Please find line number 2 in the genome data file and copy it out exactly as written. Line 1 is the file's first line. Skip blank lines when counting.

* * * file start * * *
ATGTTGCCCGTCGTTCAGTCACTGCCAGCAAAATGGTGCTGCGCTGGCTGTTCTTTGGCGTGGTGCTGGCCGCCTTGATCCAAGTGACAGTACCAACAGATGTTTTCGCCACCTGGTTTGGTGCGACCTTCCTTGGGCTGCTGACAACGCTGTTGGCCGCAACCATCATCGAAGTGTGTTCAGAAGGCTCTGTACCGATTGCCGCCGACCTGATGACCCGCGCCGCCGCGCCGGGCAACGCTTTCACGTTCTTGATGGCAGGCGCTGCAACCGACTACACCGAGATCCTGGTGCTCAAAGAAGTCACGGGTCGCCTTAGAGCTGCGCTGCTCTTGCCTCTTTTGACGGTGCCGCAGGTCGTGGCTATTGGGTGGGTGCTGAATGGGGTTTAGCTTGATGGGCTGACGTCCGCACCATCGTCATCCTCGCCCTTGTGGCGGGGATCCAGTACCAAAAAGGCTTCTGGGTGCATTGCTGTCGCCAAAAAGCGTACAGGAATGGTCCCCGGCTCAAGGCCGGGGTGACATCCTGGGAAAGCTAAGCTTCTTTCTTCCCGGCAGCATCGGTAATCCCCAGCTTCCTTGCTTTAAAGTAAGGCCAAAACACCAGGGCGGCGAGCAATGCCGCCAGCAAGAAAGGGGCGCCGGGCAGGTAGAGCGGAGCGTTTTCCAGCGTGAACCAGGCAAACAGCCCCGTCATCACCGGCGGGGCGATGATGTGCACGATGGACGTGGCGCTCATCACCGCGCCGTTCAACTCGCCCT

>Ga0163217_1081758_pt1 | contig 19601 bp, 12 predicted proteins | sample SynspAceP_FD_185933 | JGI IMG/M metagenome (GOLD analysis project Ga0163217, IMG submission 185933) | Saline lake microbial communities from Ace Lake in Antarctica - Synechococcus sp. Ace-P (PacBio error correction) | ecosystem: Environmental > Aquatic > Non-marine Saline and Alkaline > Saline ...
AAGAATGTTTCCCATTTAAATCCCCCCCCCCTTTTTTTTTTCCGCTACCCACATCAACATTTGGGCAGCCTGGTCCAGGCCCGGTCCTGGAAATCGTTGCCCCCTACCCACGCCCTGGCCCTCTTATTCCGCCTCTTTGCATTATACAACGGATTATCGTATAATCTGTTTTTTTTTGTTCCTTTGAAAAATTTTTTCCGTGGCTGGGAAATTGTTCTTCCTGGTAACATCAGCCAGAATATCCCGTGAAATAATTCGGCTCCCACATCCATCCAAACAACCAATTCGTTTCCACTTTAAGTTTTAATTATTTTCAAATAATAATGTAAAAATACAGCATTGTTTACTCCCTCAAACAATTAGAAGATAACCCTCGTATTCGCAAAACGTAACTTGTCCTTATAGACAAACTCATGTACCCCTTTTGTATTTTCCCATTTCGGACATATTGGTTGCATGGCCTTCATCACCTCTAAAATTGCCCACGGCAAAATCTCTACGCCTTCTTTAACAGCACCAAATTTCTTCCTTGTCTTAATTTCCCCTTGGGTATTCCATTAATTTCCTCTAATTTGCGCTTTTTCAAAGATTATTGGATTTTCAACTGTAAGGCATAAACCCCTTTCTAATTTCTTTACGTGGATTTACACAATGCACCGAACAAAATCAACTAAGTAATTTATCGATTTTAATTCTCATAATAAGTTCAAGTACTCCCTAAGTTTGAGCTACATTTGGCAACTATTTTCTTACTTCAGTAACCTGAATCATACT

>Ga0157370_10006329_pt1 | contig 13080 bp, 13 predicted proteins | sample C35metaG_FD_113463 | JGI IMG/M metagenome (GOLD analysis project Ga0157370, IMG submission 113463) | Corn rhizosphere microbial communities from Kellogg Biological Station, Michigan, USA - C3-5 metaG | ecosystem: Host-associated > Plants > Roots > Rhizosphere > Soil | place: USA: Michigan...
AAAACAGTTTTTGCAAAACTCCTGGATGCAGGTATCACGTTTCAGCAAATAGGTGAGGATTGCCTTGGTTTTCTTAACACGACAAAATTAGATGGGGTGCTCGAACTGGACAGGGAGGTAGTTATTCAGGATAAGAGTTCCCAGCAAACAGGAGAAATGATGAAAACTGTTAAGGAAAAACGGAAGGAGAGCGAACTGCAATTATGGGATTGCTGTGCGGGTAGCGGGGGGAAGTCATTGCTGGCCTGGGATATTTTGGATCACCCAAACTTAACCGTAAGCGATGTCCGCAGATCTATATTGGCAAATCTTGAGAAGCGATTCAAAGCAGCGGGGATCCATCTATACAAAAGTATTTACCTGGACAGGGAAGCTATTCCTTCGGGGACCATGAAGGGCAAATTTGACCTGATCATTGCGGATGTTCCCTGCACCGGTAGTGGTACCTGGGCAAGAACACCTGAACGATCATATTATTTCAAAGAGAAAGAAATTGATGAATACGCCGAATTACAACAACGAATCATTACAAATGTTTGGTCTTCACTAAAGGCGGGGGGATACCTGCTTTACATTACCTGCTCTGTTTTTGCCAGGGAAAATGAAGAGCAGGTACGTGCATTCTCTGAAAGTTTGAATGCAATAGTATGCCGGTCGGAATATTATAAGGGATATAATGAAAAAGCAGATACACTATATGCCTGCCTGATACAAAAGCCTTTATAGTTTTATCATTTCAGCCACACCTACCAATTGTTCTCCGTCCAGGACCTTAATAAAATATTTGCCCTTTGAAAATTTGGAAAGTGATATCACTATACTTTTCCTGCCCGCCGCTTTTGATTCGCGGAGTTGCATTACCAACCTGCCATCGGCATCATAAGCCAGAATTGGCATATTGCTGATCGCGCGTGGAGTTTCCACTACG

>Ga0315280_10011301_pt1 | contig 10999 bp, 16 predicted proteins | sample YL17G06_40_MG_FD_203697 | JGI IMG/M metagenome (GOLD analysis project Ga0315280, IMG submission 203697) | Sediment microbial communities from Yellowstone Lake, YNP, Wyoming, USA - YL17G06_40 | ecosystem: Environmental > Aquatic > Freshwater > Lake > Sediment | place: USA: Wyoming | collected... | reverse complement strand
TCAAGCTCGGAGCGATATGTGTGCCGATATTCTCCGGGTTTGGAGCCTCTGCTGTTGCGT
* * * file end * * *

>Ga0163217_1081758_pt1 | contig 19601 bp, 12 predicted proteins | sample SynspAceP_FD_185933 | JGI IMG/M metagenome (GOLD analysis project Ga0163217, IMG submission 185933) | Saline lake microbial communities from Ace Lake in Antarctica - Synechococcus sp. Ace-P (PacBio error correction) | ecosystem: Environmental > Aquatic > Non-marine Saline and Alkaline > Saline ...